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From an investigation into the scandals of the Catholic Church by Tom Keneally to Jeffrey Archer’s thrilling last instalment in the ‘Clifton Chronicles’ series or a tale of a shrewd female locksmith in the time of Queen Elizabeth I, these books will delight you over the long, languid days of summer.
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Articles in this issue

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Archive Discoveries

  • We chat to aspiring astronaut and sci-fi writer S J Kincaid on haunted graveyards, Star Trek, and her new YA galactic thriller, The Diabolic.  Read on >
  • Find out about the inspiration behind the bestselling brilliance of Graeme Simsion's The Rosie Project, his new novel The Best of Adam Sharp, and how he made a name for himself by dressing as a duck. Read on >
  • KIRI FALLS was introduced to the works of English novelist Elizabeth Gaskell (1810-65) when she saw the 2004 BBC production of North & South. Last year, the 150th anniversary of Gaskell’s death, Kiri decided to make a pilgrimage to the newly renovated Manchester home of the great lady. Read on >
  • SABRINA HAHN has been WA’s go-to dispenser of green-thumb advice to radio listeners for more than 20 years. Now, in Sabrina’s Dirty Deeds, she shows you what to do in your garden and when to do it. In this extract she outlines how to encourage good predatory insects. Read on >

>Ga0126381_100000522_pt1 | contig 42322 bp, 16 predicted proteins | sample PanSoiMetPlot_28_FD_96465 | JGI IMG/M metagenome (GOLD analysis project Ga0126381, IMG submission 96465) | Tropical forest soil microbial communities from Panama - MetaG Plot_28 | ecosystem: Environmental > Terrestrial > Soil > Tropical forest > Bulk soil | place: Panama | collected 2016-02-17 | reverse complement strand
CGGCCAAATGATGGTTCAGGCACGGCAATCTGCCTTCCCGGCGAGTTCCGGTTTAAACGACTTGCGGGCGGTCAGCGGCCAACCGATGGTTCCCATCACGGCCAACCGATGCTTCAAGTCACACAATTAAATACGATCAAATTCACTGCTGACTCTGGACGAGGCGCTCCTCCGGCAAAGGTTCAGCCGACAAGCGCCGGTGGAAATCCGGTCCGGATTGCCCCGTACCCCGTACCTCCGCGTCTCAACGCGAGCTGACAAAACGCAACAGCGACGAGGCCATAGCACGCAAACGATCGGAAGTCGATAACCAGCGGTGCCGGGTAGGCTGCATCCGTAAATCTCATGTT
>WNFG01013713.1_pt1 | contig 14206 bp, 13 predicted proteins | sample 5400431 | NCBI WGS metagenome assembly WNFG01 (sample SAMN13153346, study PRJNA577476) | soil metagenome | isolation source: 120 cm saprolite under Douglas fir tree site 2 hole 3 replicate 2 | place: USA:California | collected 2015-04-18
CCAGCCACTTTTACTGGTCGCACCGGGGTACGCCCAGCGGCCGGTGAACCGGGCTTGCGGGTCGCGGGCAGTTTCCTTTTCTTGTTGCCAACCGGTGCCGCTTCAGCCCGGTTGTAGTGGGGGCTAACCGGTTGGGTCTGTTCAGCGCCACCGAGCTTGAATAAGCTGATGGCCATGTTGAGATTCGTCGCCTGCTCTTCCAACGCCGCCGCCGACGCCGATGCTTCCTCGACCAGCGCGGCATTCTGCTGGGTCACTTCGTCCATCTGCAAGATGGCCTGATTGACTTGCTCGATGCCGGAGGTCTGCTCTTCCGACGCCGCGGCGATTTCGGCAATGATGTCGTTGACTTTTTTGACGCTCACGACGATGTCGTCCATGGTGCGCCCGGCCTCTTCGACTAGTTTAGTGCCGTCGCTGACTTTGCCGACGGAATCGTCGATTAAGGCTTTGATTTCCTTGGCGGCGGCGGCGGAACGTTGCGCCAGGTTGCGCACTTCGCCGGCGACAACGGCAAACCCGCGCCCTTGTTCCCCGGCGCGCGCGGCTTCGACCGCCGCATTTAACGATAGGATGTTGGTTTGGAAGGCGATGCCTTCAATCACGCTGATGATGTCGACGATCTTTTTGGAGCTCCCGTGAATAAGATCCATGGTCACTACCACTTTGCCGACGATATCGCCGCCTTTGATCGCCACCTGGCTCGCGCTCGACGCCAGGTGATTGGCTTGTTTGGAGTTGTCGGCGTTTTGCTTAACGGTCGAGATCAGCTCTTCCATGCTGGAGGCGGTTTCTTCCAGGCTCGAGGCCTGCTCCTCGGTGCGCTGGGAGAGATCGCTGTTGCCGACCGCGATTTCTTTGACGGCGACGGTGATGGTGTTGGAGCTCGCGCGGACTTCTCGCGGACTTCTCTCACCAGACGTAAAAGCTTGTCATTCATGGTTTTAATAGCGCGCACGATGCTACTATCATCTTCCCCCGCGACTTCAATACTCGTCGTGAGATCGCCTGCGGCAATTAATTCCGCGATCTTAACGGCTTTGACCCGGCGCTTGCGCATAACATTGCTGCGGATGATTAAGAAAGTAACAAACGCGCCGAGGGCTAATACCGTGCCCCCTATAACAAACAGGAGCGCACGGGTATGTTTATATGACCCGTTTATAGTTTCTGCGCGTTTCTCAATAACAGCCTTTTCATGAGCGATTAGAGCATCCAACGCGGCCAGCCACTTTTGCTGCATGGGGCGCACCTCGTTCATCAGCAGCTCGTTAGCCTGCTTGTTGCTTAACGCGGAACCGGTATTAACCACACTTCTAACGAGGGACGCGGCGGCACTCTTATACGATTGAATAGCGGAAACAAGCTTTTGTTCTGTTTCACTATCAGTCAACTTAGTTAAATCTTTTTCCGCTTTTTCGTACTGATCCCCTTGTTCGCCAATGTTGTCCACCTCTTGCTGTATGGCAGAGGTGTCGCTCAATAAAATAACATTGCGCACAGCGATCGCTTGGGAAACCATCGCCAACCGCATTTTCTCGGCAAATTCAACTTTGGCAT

• Best known to TV audiences as Goliath fromthequiz show The Chase, MATT PARKINSON was also one half of the Empty Pockets comedy duo. He cleaned up as a champion on Sale of the Century in the 1990s and since then he has served as the brains trust on ABC TV’s The Einstein Factor. We asked this big man (he’s nearly two metres tall) with a big brain about the books that have made him the brainiac that he is.  Read on >
  • Lynda La Plante changed the face of crime fiction and television with Prime Suspect and its stoic lead character, DCI Jane Tennison. Her new series details how Tennison cut her teeth on London’s crime-ridden, gang-ruled streets in the 80s. We asked the queen of crime 10 questions ahead of her new book release, Hidden Killers. Read on >
  • 'Books, and lovers or friends, mark and change us. And we, in turn, mark and change them.' Melbourne novelist CATH CROWLEY writes about her longtime love of secondhand bookshops, and how the histories she found and imagined there led her to write Words in Deep Blue. Read on >
  • Australian author of literary and crime fiction DOROTHY JOHNSTON writes about the real-life kidnapping of a camel, coming home to Victoria’s Bellarine Peninsula, and how she came to write Through a Camel’s Eye. Read on >
  • The Sound, the second book from novelist SARAH DRUMMOND, is set around Western Australia’s King George
Sound. Based on a true story, the novel tells of Wiremu Heke, a Maori man from across the Tasman who sails from Tasmania to WA in 1825 on a mission of vengeance. We asked Sarah to tell us about Wiremu and about The Sound. Read on >